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I live in Nairobi, Kenya, but work predominantly elsewhere in the East Africa region; often the less pleasant parts of it, telling stories of conflict, injustice, and the humanitarian crises that are born of this. The vast majority of my work is for international news clients, either on breaking news stories, or longer, editorial features.
This — with minor exceptions — is the necessary gear I keep with me in my hand-luggage when flying out, the things I need to work. (Chargers and card-reader are omitted, and the knife goes in checked baggage.) I learned the hard way in November 2011 never to leave chargers in the hold of an aircraft. When flying out to the Democratic Republic of the Congo to cover the presidential elections my checked-baggage went missing, and along with it my laptop charger. The internet in my hotel was terrible, and it was a race against the dying battery to transmit my images to a wire agency. My bag turned up a day later.
I generally work with two Nikon D3S bodies, one fitted with a Nikon 35mm ƒ/2 lens, the other with a Nikon 50mm ƒ/1.4. They’re both dented, scratched, and full of dirt; but fast, and keep on going. In addition to this, I travel with a Fujifilm X100 (35mm ƒ2, and used to take this image) — it’s small, light, unobtrusive, and is a back-up in case my main gear is stolen.!
I also own Nikon 24-70mm ƒ/2.8 and a Nikon 70-200mm ƒ/2.8 lenses, but I rarely use them. I can’t remember the last time I used the tele, and the 24-70mm I only use if I have to work with one body. I don’t like shooting wider than 35mm as it tends to distort people at the edge of the frame, and zoom makes me lazy – I prefer to use my feet to frame the shot, rather than staying planted in one place and zooming to fit.
This year, I’ve been venturing more into multi-media production as a means of story-telling, recording ambient sounds and interviews with a Roland R-05 audio recorder, and mixing small sections of video with the addition of the Rode VideoMic Pro sitting on the hot-shoe of one of my bodies. I find that giving a voice to those depicted means that they can tell their own story, rather than my interpretation of it. (An example of this was documenting the plight of the Muslim population remaining in Bangui, the capital of Central African Republic, last February.)
I read somewhere that recording audio without headphones is like taking a photograph without using a view-finder, and so a pair of small, ear-buds are always in with the voice-recorder. They also have the advantage of providing a welcome distraction—coupled with the music on my iPhone —during the long hours of bumpy roads, driving to remote parts of the continent.
Many of the places I work do not have ATMs and hotels don’t take credit cards, so it is necessary to travel with a wedge of cash—U.S. dollars are often preferred—in order to pay for everything: hotels, food, cars, translators, etc.
I keep my passport with me as I never know when I may end up crossing a border. Working in the east of D. R. Congo covering the M23 rebellion, I was with some colleagues in a small town that sits on the border with Uganda, Bunagana, as battles raged for control of it. Bunagana was several hours drive from the nearest Congolese guest-house that hadn’t closed down due to the conflict, and so we ended up crossing into Uganda every night to find a place to file our images and get a few hours sleep.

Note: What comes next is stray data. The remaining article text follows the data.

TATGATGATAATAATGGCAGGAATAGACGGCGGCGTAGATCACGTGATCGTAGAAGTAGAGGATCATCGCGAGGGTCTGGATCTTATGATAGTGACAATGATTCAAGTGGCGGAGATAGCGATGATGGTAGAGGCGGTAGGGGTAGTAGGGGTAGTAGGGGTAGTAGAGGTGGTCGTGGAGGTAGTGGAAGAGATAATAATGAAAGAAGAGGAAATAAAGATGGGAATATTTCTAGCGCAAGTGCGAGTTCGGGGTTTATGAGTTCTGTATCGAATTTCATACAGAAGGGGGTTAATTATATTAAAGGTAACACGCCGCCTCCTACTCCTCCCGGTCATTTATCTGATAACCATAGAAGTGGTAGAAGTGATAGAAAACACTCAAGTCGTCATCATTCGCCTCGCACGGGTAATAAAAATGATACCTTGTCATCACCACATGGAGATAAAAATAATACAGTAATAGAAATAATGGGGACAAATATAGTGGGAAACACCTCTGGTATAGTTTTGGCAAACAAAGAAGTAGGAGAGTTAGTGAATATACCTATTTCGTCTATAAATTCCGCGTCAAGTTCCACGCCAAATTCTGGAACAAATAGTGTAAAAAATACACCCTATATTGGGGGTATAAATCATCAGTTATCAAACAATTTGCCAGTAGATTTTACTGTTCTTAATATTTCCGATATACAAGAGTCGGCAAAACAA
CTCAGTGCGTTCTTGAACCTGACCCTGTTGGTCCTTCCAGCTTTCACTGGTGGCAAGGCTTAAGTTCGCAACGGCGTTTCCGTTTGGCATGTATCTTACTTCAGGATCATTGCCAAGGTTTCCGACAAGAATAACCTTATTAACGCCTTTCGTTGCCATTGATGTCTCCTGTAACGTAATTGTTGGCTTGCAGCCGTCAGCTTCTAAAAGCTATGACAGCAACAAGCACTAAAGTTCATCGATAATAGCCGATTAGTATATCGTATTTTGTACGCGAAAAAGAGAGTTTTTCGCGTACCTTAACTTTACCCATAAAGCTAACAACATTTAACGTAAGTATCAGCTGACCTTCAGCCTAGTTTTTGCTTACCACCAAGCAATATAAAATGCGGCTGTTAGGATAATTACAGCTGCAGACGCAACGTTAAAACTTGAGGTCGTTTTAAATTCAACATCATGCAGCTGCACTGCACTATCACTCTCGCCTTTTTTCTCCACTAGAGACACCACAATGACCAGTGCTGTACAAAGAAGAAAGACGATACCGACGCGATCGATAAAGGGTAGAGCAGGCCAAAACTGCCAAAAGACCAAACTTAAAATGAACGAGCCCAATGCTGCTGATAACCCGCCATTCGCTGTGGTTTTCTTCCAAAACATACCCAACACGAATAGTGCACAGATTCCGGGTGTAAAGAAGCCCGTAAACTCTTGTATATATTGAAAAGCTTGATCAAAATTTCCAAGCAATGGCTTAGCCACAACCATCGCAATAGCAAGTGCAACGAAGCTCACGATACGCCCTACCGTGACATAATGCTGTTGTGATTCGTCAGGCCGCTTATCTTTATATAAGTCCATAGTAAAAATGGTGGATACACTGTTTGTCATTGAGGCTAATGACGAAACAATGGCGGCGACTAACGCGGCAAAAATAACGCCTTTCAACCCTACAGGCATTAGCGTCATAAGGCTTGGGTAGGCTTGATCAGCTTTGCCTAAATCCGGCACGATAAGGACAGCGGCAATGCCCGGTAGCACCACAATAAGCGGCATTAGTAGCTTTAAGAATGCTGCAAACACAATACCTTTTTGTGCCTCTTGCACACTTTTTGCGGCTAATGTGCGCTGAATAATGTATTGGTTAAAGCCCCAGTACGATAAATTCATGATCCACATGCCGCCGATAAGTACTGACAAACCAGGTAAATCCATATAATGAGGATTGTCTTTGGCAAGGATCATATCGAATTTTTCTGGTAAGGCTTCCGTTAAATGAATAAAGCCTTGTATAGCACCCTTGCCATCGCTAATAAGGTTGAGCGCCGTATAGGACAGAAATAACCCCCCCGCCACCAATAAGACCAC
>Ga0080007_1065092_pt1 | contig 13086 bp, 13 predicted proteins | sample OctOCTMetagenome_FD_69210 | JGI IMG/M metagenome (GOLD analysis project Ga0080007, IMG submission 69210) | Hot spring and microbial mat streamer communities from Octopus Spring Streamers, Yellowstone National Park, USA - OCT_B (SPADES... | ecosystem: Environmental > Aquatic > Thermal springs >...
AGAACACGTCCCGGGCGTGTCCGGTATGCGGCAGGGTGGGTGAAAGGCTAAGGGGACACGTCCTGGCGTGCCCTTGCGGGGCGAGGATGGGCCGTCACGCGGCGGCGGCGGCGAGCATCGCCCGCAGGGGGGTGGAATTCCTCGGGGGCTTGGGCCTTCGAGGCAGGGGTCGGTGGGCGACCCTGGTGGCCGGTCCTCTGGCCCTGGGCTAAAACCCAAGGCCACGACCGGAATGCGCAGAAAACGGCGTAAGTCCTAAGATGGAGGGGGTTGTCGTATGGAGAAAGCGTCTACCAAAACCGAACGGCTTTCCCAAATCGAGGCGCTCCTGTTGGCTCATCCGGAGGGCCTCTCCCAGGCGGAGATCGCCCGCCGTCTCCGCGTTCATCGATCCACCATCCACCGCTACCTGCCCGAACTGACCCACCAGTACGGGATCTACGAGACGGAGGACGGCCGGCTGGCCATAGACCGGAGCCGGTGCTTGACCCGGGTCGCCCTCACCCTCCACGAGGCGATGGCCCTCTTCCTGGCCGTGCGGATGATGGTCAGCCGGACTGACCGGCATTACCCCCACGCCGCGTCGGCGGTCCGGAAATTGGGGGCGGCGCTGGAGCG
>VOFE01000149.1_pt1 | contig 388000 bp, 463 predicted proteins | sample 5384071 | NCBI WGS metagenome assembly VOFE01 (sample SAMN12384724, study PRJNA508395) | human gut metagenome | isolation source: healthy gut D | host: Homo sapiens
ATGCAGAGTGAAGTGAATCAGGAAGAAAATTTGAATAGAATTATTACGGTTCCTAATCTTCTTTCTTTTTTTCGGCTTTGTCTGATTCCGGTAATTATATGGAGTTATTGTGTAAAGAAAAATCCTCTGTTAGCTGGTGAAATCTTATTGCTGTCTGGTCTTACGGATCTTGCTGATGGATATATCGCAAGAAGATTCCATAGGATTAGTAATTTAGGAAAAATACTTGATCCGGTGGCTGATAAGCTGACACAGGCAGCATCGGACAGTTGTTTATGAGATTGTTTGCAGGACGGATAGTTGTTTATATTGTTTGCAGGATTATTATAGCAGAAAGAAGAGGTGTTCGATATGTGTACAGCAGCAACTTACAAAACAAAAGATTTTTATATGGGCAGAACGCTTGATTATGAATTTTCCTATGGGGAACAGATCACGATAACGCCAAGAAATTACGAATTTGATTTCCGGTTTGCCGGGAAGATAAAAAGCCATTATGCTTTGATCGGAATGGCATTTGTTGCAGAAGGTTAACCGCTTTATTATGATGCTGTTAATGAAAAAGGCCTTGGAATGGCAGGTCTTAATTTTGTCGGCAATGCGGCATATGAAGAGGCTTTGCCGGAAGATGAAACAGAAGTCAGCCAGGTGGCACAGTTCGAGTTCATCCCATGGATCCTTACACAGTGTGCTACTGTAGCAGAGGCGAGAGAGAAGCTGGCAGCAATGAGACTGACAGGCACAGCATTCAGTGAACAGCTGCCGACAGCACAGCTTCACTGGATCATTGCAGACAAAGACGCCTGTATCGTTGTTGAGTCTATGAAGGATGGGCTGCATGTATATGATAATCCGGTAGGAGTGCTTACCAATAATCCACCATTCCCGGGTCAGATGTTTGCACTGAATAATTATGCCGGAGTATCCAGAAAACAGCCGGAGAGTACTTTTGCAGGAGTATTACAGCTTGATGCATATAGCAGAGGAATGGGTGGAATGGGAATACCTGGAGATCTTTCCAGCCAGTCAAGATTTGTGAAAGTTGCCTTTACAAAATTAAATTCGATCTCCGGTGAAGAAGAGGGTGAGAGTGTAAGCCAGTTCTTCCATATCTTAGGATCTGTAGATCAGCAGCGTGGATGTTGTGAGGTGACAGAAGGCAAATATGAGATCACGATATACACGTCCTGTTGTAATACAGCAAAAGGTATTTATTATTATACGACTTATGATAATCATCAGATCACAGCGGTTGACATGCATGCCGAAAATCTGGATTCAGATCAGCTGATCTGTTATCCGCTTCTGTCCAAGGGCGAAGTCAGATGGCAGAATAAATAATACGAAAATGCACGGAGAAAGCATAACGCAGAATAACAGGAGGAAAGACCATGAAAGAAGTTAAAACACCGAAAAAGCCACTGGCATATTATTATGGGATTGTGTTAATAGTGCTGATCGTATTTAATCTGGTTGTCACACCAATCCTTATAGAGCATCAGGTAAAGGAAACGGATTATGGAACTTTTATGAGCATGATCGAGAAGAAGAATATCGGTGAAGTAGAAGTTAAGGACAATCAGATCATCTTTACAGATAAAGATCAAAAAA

I use Moleskine notepads to record names of people, quotes, contacts, and snippets of information and observations, as well as ideas for future stories. They’re tough, fit in one hand, and have a handy pocket in the back for keeping business cards and random pieces of information doled out on scraps of paper. And I remember a respected print journalist once telling me that the best pen for a journalist to use is one you can operate with one hand: no lid, and click to write. I’m rather particular about them, and always have a stash of Papermate FlexGrip Ultra pens with me. They’re smooth, cheap, never give up, and there is no lid to lose.
To save my back a little when trudging through airports, the Apple Macbook Air is very light, and having solid-state storage means that it can be bashed around without too much risk of losing data. I often have to file pictures from the field and so keep it with me whenever I can.
The iPhone is a multi-purpose piece of kit. I have my e-mails with me (when there is cell coverage), which is invaluable as a freelancer. It also doubles as a modem to transmit files from my computer (again, depending on 3G coverage). I use the camera, too, often via Hipstamatic or the VSCO app, posting to Instagram a different side of stories to the ones I’m shooting with my main cameras.
Finally, a sturdy pair of boots (leather doesn’t smell!) and a Domke shoulder bag to transport it all around. I rarely work with the bag on my back. I usually keep my cameras slung over my shoulders, and notepads, wallet, passport etc. stashed in Domke pouches. Electrical tape comes in handy for bodging things back together, as well as taping “Press” onto cars in a conflict zone!
Inside Phil Moore’s camera bag:
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